Kyushu Trip – Day 1 is here.
Day 2 in Nagasaki, exploring the sights south of Nagasaki Station. I did a lot of walking today…
The morning was planned for a cruise tour of Gunkanjima (see below), but as I arrived early at the cruise ship terminal, I decided to do Glover Garden first.
The garden – a collection of western houses set on the Minami-Yamate hill overlooking Nagasaki Harbor – is named after Thomas Glover, a Scotsman who came here in the mid-19th century, aged only 21, and proceeded to build a fortune in coal mining, shipbuilding and tea trade. He is known as “the father of Japanese beer”, and myth has it that the creature on the logo of Kirin beer sports a mustache in his honor… Glover married a Japanese woman, and the family is buried in a special plot in the Sakamoto International Cemetery, which I visited yesterday. The Glover house is apparently reminiscent of Puccini’s Madame Butterfly, and a statue of the opera master is on display.
Glover’s is not the only western residence in Minami-Yamate. Other colonial-looking houses belonged to foreigners, mainly Brits, who also lived here. These residences were restored in the 1970s and are surrounded by beautiful, immaculately maintained, gardens. The views of Nagasaki from the hilltop are also beautiful.
Admission is 610 Yen, and it takes 40-50 minutes to properly see the entire compound.
Adjacent to Glover Garden is Nagasaki’s most imposing Catholic Church – the Oura Cathedral. Last year it celebrated its 150th anniversary. The church was dedicated to the 26 martyrs who were crucified in Nagasaki in 1597 (I visited their memorial site yesterday). It is not allowed to take pictures inside the church, but it is exquisite. It lacks the grandeur (and the height) of the big European cathedrals, and it’s more wood than brick, which in my mind makes it less awe-inspiring but more welcoming. Next to the church is the former school of divinity, itself an impressive building.
Admission to the church is 600 Yen.
Gunkanjima (Battleship Island)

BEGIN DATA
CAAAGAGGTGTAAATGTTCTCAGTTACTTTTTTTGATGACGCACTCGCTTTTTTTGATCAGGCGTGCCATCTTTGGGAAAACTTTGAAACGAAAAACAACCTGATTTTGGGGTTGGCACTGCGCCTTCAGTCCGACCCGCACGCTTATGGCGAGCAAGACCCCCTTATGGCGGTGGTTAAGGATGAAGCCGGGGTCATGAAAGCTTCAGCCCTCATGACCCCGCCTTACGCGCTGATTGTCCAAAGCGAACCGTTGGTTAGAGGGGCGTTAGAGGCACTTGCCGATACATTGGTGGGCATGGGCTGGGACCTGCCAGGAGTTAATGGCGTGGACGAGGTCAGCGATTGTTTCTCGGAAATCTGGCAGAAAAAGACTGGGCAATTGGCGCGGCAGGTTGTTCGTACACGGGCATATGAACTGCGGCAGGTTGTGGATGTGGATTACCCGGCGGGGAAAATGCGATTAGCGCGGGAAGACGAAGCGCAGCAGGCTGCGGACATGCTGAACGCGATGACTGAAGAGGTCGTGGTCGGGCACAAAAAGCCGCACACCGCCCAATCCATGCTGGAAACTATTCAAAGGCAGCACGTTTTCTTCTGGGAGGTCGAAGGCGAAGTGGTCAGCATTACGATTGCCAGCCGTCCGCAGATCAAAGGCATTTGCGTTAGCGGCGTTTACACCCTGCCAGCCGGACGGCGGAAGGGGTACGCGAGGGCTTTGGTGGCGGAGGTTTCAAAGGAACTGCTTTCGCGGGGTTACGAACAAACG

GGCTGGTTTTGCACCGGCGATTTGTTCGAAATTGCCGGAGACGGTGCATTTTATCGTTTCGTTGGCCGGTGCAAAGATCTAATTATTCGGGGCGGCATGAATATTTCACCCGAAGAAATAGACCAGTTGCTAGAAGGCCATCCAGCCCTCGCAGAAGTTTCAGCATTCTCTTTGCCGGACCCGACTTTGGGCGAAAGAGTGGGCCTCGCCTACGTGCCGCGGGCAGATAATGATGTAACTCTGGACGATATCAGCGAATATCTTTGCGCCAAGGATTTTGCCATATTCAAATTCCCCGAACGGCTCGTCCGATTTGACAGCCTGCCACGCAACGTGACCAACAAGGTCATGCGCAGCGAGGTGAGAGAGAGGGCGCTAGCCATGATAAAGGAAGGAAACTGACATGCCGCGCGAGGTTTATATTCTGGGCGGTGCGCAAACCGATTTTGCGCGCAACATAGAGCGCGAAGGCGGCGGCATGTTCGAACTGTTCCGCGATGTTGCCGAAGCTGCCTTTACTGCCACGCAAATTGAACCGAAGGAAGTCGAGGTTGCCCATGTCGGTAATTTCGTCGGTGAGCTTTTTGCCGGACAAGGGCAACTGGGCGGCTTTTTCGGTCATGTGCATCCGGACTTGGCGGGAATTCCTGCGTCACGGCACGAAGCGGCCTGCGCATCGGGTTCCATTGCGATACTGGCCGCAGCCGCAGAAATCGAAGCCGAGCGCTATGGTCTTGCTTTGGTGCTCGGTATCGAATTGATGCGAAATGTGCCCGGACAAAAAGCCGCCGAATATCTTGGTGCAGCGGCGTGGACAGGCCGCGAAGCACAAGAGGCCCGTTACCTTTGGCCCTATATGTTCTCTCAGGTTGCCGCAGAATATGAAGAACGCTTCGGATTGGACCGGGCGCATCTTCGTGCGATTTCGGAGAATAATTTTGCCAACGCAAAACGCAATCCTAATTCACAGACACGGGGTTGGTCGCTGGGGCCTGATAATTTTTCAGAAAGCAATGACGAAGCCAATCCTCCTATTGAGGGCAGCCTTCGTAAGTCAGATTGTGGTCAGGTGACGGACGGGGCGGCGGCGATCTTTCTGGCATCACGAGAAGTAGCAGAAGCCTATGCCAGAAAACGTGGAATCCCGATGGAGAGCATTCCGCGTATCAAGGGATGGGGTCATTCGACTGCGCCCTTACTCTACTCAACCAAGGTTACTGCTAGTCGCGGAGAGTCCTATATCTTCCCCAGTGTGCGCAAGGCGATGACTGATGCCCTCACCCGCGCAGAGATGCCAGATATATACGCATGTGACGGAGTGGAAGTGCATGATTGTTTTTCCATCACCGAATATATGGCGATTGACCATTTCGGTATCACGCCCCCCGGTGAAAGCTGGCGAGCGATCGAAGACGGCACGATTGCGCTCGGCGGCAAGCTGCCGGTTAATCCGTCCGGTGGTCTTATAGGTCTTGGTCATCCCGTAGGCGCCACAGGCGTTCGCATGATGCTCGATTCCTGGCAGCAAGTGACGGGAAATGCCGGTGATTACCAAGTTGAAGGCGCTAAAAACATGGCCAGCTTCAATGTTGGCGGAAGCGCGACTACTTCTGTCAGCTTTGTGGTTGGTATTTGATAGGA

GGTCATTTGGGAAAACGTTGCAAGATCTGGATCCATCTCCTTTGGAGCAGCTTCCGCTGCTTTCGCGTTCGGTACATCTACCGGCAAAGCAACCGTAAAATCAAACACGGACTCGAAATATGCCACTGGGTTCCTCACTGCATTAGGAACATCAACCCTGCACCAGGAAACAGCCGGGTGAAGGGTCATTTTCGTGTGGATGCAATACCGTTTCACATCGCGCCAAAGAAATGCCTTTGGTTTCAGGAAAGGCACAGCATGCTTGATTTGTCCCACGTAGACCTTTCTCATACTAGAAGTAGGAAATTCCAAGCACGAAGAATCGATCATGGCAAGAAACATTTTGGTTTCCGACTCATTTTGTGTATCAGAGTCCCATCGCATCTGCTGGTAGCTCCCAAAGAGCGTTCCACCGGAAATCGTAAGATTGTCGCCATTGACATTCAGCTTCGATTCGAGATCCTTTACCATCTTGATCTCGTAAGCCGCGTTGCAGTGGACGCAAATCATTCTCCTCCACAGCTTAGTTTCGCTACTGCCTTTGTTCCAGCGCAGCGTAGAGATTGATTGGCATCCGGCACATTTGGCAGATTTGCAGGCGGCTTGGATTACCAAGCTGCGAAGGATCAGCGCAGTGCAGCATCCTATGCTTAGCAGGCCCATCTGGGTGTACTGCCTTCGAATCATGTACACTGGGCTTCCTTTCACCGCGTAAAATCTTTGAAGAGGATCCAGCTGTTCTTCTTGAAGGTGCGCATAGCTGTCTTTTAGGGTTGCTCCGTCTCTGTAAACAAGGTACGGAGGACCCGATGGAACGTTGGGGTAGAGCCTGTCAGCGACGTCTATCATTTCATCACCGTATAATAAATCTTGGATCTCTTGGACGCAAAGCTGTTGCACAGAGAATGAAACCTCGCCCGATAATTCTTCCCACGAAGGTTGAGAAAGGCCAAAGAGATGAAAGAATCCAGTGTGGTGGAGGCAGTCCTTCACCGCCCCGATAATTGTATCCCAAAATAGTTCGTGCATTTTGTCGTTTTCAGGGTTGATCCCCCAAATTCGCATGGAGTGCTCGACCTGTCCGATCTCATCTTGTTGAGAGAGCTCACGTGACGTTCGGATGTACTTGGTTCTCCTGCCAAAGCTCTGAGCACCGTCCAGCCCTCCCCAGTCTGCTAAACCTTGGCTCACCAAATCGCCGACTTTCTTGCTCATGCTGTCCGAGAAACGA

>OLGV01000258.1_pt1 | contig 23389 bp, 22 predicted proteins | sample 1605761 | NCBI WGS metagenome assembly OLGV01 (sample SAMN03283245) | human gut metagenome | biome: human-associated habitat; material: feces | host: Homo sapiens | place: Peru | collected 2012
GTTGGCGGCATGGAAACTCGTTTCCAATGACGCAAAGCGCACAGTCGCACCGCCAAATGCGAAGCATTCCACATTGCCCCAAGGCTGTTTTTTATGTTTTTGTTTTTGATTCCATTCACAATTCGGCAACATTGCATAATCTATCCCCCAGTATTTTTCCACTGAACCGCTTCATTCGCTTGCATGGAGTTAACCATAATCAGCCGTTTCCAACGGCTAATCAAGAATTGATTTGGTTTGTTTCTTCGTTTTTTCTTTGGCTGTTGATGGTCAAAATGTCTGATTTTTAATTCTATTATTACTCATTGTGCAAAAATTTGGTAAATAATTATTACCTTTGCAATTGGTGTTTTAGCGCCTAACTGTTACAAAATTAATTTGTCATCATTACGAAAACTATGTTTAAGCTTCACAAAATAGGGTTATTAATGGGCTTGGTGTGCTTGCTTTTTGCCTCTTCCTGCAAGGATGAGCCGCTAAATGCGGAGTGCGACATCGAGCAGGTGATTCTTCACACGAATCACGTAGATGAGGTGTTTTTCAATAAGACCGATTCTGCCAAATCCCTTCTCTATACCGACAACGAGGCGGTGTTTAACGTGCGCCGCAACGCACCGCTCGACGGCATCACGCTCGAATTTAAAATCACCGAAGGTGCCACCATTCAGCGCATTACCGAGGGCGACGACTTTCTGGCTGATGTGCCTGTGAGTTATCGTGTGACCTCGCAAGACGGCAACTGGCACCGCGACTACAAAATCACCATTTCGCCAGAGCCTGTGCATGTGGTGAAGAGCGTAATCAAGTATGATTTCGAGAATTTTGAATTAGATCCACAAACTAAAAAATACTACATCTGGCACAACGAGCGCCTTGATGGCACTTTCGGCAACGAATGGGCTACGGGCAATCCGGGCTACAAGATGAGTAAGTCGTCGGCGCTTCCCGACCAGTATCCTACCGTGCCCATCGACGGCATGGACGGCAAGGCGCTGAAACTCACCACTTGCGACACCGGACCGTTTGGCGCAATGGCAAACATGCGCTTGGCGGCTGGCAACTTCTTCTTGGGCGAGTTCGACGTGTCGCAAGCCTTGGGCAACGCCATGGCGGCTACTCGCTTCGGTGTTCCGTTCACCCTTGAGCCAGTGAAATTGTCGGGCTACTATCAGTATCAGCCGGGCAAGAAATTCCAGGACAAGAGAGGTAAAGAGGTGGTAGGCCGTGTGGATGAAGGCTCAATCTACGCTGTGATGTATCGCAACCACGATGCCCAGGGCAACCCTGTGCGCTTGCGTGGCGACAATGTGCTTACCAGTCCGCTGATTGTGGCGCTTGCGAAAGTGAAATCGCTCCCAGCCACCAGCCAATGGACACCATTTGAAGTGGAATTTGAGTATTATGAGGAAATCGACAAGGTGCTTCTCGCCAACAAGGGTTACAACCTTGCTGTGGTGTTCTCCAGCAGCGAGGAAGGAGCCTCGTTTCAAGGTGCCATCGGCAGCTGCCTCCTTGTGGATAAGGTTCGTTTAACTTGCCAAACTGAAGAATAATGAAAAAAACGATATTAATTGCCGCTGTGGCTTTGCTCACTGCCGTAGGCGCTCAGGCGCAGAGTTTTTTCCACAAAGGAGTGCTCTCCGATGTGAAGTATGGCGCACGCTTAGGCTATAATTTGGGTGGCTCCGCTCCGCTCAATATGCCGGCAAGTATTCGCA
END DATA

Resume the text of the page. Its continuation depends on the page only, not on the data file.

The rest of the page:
It was time to head back to the wharf to catch the cruise to Gunkanjima, also known as Hashima Island. Coal was discovered here in the early 19th century, and after Mitsubishi bought the island, a full-scale coal mining operation began. In the 1950s the island was home to more than 5,000 people. It had a school, a hospital, a post office, a shrine… everything required to support the families that called Hashima their home.
When the last mine closed, in 1974, the island was abandoned. Left to the forces of nature – the sea, the winds and, most devastatingly, the typhoons – the buildings on the island were slowly destroyed. Its eerie silhouette earned it the nickname “battleship island”. It became famous worldwide after the 2012 James Bond movie “Skyfall” was shot here.
There are several companies operating cruises to the island; I used Concierge. They have two tours daily, each about 3 hours long, costing 4,300 Yen. The journey to the island takes almost an hour (faster on the way back), and the guides constantly bombard the passengers with information about the island and its history (audio guides in English are available, but do not provide much information). On the island itself there are 3 observation posts; wandering around the island is forbidden due to danger of collapse. This cruise is an interesting, and very different, aspect of visiting Nagasaki. I realize it’s not for everyone, especially as the tour is all in Japanese.
Holland Slope / Misaki Road